Jeff Thompson Part of Small Group That Gave to Gray’s Cousin
Jeff Thompson, the D.C. Medicaid contractor who allegedly funded a $650,000 illegal shadow campaign and gave more than $40,000 in straw donations to help get Vince Gray elected mayor in 2010, was part of a small group of Gray associates who donated to a Maryland campaign by the mayor's cousin.
In late 2007, Maryland Del. Jim Proctor threw a fundraiser in D.C. He says Gray, his first cousin, suggested some potential donors Proctor's campaign might contact. Proctor's campaign finance records show that Gray, who was then D.C. Council chairman, and several of his close friends donated on the same day. Gray gave $1,000. His closest friend and former campaign chairwoman Lorraine Green gave $150. Thomas Gore, another longtime friend and former campaign treasurer who recently pleaded guilty to lying to the FBI, gave $200. Those are the only donations Green and Gore have ever made to a Maryland politician in the last seven years, campaign finance records show.
On that same day, Thompson gave Proctor $3,000. Thompson gave a $1,000 personal donation, $1,000 from one of his healthcare companies, and $1,000 from his accounting firm. Thompson has donated to a few Maryland politicians before (Gov. Martin O'Malley recently gave away some of, but not all, of the money Thompson gave his 2010 campaign). But this was his only donation to Proctor.
Other connected types who gave to Proctor around the same time as Gray include David Wilmot, who has lobbied on behalf of Thompson and helped him fundraise; Rod Woodson, one of Gray's favorite lobbyists, whose nomination to the D.C. Water board of directors was recently rejected by the D.C. Council; and developer Herb Miller, a former fraternity brother of Gray's who says he doesn't remember any details of his donation to Proctor. None of them gave more than $200. There's also a $500 donation from a company called D.C. Services, which shares an address and a similar giving pattern in D.C. politics with the former lottery company contractor controlled by Gray ally Leonard Manning.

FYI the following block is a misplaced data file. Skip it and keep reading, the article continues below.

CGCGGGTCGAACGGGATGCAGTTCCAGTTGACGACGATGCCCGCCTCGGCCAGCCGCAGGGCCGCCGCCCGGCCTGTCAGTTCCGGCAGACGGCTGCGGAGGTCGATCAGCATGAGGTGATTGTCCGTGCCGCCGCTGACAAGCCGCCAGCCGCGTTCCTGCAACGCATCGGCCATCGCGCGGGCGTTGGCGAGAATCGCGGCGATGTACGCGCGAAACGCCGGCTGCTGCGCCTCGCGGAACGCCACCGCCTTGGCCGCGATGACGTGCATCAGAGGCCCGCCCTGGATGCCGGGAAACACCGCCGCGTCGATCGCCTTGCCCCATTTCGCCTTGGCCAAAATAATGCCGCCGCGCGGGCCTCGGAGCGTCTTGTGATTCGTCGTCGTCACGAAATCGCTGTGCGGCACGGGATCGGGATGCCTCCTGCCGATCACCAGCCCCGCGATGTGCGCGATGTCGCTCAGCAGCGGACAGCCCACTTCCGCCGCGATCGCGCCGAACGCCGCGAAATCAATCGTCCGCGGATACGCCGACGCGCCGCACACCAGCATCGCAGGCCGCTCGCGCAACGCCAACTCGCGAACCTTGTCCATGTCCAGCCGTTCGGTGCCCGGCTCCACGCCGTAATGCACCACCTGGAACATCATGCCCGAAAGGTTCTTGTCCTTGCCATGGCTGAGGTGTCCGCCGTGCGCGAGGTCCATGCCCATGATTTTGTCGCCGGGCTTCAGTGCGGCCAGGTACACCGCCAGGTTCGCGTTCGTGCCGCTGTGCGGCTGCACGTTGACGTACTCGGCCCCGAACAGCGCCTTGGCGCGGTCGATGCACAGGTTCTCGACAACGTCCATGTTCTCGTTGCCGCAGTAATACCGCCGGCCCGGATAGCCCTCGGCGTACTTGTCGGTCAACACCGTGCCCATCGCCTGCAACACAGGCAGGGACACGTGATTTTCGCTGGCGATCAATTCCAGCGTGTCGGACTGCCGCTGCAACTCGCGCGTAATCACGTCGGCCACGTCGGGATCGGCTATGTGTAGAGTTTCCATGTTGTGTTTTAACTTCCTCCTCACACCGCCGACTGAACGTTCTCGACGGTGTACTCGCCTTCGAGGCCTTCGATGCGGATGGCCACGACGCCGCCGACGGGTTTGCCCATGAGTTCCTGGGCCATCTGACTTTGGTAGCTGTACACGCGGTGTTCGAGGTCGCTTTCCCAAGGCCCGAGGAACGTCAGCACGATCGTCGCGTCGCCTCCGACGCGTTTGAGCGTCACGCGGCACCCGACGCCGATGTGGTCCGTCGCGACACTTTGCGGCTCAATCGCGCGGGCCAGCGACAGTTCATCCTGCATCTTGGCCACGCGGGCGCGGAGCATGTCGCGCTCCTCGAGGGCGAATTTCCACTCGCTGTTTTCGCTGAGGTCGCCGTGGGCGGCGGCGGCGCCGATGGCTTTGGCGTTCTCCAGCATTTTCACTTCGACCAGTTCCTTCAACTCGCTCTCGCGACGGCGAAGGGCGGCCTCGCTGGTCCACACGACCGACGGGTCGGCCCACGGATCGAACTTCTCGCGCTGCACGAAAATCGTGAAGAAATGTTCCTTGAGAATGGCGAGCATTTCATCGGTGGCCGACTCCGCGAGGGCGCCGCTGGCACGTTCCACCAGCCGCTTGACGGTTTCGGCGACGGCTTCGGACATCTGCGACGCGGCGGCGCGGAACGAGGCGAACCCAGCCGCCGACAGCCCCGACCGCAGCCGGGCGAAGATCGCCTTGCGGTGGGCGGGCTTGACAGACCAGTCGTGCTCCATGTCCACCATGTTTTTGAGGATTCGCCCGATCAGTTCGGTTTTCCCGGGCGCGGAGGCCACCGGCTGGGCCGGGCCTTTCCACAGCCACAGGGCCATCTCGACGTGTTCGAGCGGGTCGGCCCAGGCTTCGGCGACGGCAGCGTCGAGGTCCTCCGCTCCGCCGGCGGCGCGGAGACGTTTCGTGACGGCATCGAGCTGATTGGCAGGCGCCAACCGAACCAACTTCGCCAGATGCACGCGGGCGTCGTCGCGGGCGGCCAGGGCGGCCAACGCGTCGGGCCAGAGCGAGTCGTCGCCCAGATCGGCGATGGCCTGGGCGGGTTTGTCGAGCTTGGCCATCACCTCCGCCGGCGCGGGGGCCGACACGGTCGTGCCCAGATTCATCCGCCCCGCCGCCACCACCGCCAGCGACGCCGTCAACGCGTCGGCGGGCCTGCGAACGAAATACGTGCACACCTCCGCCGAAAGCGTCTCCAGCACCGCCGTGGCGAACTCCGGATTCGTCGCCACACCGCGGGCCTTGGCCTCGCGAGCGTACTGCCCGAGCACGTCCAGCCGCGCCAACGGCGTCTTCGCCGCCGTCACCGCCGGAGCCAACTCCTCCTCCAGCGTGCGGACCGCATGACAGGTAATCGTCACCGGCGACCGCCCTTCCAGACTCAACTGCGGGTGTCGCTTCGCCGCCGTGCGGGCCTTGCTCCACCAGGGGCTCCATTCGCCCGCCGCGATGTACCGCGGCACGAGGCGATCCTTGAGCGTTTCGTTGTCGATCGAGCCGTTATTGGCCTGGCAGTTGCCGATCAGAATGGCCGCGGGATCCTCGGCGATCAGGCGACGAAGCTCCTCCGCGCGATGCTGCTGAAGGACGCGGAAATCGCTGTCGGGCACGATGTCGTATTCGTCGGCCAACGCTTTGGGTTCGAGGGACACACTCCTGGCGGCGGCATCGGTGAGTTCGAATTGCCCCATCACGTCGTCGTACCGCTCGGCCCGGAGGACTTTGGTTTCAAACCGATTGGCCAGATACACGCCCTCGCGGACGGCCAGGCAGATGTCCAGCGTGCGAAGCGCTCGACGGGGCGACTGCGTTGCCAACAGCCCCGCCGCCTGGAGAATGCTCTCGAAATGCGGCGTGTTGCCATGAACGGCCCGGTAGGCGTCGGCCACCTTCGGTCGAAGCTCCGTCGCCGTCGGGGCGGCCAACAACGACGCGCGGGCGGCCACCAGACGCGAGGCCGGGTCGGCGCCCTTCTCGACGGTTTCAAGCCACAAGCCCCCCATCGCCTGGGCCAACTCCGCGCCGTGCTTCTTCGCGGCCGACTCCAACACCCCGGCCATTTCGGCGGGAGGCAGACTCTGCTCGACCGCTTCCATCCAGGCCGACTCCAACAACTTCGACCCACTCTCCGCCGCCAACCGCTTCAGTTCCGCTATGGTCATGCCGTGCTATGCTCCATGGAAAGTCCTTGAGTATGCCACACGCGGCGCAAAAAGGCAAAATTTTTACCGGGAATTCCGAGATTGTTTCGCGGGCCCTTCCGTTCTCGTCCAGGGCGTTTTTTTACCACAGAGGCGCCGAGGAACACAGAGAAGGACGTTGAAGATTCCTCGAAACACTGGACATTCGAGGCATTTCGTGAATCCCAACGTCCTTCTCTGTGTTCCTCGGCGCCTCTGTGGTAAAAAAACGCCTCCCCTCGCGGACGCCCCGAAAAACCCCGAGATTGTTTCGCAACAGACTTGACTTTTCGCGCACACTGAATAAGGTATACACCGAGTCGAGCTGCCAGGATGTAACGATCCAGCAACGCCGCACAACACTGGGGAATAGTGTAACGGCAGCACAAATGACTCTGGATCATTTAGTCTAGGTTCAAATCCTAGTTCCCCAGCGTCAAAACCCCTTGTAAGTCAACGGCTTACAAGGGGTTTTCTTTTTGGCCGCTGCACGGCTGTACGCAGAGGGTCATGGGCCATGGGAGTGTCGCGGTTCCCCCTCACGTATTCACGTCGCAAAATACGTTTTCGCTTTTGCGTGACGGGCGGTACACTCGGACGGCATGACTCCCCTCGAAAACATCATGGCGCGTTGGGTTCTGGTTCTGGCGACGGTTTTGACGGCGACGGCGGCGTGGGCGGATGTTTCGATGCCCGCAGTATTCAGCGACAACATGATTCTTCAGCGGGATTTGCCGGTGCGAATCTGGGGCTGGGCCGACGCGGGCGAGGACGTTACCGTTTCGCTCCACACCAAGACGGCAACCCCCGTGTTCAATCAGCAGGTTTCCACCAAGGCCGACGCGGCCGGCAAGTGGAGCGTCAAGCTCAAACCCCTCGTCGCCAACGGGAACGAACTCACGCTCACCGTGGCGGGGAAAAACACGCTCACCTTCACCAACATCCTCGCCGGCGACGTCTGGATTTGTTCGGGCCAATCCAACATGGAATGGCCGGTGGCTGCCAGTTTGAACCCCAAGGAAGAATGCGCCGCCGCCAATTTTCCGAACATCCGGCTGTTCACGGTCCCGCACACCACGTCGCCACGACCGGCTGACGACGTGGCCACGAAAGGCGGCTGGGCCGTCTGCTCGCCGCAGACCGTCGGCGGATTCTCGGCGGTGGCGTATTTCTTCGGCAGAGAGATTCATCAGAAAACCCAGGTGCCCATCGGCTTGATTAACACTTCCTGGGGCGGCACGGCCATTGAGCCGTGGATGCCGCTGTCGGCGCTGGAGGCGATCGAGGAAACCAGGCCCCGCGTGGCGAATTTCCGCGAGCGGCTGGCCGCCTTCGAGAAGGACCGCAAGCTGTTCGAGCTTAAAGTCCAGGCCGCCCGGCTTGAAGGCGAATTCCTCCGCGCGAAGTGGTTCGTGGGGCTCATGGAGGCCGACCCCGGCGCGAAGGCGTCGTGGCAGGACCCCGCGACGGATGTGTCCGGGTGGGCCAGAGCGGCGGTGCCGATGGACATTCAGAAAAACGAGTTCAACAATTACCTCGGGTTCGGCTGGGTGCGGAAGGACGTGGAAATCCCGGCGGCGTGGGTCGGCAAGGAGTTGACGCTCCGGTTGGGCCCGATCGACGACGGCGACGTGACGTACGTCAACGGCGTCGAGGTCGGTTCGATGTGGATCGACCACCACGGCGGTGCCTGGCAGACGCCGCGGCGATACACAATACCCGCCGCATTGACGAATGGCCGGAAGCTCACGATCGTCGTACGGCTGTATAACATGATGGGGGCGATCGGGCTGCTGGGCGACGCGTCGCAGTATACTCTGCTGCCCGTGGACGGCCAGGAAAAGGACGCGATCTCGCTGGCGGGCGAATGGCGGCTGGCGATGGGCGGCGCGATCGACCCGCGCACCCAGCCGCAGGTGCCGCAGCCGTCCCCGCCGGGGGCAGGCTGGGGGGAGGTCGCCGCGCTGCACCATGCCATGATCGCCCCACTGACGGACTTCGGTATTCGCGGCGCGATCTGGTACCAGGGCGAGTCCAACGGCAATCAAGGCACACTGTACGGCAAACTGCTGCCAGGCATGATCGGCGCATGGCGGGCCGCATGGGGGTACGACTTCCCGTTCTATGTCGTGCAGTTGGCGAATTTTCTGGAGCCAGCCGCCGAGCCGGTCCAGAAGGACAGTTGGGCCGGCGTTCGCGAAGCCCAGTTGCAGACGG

Pedro Ribeiro, a spokesman for Gray, says the mayor doesn't remember soliciting any donations for his cousin but may have forwarded the fundraiser's invitation to some of his associates. Ribeiro adds that Gray hardly knew Thompson in 2007 and that Thompson would have been on the top of any fundraiser's list given his prolific giving in past campaigns. (Thompson's attorney has declined all media requests for comment ever since the FBI raided his client's home and office earlier this year.)
Proctor says he doesn't know Thompson and that he isn't sure who invited him to the fundraiser; he says it could have been Gray or any of his D.C. friends. Readers with good memories may recall that Maryland super lobbyist Bruce Bereano, an ex-con and another Gray fraternity brother, once raised money for Gray by telling potential donors that Proctor "would be very appreciative of any help or support you can give to his cousin Vince."
Bereano declined to comment when asked if he was involved in Thompson's donations. Asked if D.C. businessmen donated to his campaign simply as a favor to Gray, Proctor says, "They may have, yes."
In Thompson's case, that might have been a $3,000 favor for a guy he supposedly wasn't even close with.
Photo via C-SPAN